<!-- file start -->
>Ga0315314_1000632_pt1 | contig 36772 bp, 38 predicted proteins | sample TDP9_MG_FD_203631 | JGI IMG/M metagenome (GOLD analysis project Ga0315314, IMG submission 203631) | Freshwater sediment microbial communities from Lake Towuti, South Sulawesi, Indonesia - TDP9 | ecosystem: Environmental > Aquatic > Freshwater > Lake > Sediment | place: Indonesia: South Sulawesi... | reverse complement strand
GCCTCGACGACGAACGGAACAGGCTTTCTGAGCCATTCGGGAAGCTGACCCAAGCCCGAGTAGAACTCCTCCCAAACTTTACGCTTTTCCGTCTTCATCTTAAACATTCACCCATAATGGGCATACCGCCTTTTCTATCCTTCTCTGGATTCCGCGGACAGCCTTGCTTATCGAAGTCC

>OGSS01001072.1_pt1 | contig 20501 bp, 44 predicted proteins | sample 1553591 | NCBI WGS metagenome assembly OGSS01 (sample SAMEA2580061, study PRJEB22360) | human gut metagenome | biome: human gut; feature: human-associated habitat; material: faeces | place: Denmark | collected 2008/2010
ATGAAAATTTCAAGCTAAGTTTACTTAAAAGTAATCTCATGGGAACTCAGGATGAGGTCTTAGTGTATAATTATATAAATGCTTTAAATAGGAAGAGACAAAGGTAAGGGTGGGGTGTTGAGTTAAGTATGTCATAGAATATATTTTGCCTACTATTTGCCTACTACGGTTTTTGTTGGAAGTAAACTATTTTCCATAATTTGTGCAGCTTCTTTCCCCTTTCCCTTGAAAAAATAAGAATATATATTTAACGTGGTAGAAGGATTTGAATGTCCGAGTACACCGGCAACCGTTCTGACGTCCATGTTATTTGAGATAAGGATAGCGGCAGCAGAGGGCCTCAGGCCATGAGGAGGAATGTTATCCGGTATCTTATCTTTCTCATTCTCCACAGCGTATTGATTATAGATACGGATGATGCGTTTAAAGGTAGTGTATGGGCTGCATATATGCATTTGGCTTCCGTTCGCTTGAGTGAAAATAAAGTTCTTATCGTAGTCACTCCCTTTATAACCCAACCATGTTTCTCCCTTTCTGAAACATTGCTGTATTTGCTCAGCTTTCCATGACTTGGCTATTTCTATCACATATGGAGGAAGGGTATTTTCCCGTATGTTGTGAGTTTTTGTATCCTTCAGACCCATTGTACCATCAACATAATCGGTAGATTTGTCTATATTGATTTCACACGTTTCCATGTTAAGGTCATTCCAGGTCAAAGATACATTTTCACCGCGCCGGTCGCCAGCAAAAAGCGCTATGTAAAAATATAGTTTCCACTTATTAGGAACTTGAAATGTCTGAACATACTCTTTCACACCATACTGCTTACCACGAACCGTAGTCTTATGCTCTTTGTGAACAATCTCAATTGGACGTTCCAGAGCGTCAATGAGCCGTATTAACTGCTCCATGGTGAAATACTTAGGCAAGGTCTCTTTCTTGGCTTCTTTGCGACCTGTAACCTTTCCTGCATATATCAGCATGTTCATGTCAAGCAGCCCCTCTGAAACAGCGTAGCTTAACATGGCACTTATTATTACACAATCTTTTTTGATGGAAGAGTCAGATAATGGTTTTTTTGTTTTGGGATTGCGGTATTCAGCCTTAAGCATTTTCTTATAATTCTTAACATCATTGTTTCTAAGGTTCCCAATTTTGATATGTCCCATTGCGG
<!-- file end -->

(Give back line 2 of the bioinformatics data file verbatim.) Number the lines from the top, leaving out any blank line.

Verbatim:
GCCTCGACGACGAACGGAACAGGCTTTCTGAGCCATTCGGGAAGCTGACCCAAGCCCGAGTAGAACTCCTCCCAAACTTTACGCTTTTCCGTCTTCATCTTAAACATTCACCCATAATGGGCATACCGCCTTTTCTATCCTTCTCTGGATTCCGCGGACAGCCTTGCTTATCGAAGTCC